Analysis: Saudi Arabia, the next Syria?

Saudi border guard stands next to a fence on Saudi Arabia’s northern borderline with Iraq. Photo Reuters

Schuyler Moore writes in The Bridge:

The Islamic State group (ISIS) is running up against a wall. As national coalitions take a larger role in the fight against ISIS, the group will become increasingly unable to operate on as large a scale as it has in years past, and it will be pushed out of its previously held territories – its decline may take years or even decades, but it will ultimately decline. But although ISIS may deplete its resources and feel increasing pressure from the international community, its members will not simply disappear as the group loses momentum. ISIS is largely comprised of foreign fighters with limited ties to the countries they fight in, and in the event of a relocation, one country in particular looks like a promising alternative – Saudi Arabia. With internal unrest, the threat of oil-driven economic instability and a history of conflict with its neighbors, the House of Saud is ripe for insurgency and would be the ideal next location for jihadists looking for a new rallying point. As ISIS loses steam and is pushed out of its old stomping grounds, Saudi Arabia is in danger of becoming the next ground zero for terrorism in the region. […]
In addition to internal pressure due to widespread unemployment, a massive immigrant population and falling oil prices, Saudi Arabia faces multiple challenges from external sources as well. Saudi Arabia’s involvement in Yemen is steadily draining resources and political good will. The Iranian nuclear deal was perceived as a loss and a sign of weakness for Saudi Arabia and the Sunni community, which has always fought to contain its Shia neighbor. ISIS has already targeted Saudi Arabia for its ties to the US, and in response the government has been driven to arrest almost 100 people in 2015 alone for suspected ties to ISIS. These perceived weaknesses and flaws in the Saudi government provide ideal material for an insurgency seeking a common enemy, and ISIS may seize that opportunity in the event that it is pushed out of its current strongholds.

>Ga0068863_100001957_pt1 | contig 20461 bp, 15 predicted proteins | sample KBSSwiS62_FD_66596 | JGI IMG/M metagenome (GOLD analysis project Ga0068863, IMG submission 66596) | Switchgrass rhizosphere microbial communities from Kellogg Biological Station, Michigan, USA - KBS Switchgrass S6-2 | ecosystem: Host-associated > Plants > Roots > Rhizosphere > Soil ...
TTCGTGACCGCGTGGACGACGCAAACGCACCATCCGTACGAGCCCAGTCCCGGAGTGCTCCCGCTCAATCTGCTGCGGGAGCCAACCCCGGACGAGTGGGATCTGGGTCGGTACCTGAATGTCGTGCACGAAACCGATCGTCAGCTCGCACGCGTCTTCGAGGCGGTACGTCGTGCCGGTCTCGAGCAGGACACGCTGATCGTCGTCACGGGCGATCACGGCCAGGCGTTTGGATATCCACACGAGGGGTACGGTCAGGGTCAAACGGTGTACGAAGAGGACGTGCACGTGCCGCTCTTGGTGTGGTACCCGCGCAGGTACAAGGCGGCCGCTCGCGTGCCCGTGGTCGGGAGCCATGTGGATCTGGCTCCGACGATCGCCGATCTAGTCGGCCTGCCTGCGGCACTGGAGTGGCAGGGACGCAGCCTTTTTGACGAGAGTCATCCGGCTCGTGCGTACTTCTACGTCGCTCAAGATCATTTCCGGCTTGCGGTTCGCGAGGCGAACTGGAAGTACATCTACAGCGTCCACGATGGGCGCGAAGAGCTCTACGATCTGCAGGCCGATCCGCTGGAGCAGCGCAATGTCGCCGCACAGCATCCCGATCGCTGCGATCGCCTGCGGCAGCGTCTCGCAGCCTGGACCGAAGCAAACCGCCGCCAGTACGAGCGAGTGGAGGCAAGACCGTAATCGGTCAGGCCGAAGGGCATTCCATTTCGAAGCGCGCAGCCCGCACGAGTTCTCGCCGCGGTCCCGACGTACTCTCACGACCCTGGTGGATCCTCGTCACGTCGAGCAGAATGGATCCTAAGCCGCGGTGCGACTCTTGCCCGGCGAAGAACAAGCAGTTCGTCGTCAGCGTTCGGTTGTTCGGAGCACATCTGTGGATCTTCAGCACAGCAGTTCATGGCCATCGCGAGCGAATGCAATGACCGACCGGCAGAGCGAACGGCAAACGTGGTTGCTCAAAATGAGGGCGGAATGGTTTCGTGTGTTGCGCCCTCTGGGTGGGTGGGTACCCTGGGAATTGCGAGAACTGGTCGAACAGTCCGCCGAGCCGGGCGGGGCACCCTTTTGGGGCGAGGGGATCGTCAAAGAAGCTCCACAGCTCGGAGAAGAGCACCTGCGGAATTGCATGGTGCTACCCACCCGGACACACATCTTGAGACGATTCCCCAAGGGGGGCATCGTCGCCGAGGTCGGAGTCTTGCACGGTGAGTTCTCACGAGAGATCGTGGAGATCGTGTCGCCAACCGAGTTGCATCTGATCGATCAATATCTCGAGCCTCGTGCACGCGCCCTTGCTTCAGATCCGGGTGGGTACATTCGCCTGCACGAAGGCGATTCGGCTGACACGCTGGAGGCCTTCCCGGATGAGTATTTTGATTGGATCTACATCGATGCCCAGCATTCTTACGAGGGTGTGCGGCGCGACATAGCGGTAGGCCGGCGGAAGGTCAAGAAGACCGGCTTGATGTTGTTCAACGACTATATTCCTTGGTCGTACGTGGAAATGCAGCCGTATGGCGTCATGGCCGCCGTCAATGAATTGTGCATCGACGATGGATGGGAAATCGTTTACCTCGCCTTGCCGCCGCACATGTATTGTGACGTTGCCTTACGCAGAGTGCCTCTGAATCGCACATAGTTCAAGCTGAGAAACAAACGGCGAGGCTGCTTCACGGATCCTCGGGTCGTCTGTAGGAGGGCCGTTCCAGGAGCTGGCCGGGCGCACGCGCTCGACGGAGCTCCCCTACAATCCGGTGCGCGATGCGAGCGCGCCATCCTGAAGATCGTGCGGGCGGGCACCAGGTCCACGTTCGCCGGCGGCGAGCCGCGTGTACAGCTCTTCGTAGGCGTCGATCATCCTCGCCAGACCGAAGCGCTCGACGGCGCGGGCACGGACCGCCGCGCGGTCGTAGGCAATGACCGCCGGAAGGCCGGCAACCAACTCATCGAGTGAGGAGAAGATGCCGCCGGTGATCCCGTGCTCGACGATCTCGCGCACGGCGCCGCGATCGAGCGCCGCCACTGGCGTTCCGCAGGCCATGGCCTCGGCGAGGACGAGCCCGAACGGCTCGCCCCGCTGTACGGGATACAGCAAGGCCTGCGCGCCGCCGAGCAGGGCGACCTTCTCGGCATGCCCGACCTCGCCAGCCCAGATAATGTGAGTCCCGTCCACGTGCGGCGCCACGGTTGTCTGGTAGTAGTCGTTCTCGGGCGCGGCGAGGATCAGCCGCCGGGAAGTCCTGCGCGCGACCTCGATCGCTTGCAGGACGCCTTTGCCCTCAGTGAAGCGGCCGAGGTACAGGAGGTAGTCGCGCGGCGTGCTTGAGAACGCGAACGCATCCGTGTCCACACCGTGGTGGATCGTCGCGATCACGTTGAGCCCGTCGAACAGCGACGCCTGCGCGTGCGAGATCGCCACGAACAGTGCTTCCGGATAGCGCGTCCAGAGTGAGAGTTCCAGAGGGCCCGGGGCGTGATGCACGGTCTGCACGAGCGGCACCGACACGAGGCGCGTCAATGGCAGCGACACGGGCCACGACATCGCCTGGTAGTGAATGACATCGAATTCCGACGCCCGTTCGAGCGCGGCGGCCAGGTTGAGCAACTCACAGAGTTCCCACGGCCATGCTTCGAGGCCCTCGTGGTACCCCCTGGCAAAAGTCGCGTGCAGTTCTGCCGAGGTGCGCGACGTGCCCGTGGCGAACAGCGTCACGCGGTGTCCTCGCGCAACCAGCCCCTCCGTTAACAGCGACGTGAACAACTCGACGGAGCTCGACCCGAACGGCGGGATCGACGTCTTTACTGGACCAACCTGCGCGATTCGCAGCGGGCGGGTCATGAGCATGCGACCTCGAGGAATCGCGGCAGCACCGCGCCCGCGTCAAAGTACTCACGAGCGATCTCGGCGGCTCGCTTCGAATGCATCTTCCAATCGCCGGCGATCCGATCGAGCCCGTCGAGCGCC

But why Saudi Arabia specifically? The foreign fighters in Syria and Iraq come from all over the world – Libya is currently a bastion of ISIS support, as are multiple other locations throughout the Middle East and North Africa. Why would Saudi Arabia suffer the brunt of a relocation?
Saudi Arabia has the potential to be a unifying enemy, with enough ties to the West to fuel radical censure but without the stability of most Western countries to counter an insurgency movement. It provides a platform for recruitment with its youthful population and high unemployment, and at the same time allows for foreign outreach through its massive immigrant population. The Saudi government itself is stretched thin operating in Yemen and contributing military resources to Syria, all while suffering blows to its economy from dropping oil prices. The royal family is caught between a rock and a hard place, risking censure from radical conservatives if it modernizes and popular discontent if it pushes more stringent Wahhabism on its population. Critically, Saudi Arabia is home to two of the most holy sites of Islamic culture, Mecca and Medina, which makes it a natural rallying point. All of these factors make Saudi Arabia an ideal location for insurgency, and suggest that Saudi Arabia will suffer the consequences when ISIS’ power is depleted and its fighters scatter beyond Iraq and Syria.
It is unlikely that ISIS will ever be truly eliminated. More likely it will continue on in some modified form, moving locations and continuing attacks on a smaller scale and under different names. But the dispersed fighters will seek to find a rallying point to reconsolidate their power, and Saudi Arabia provides the optimal environment. While ISIS deserves our full attention at present, we must also consider the repercussions of its decline and watch for new challenges that will emerge as a consequence in other regions.


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Categories: conflict zones, latest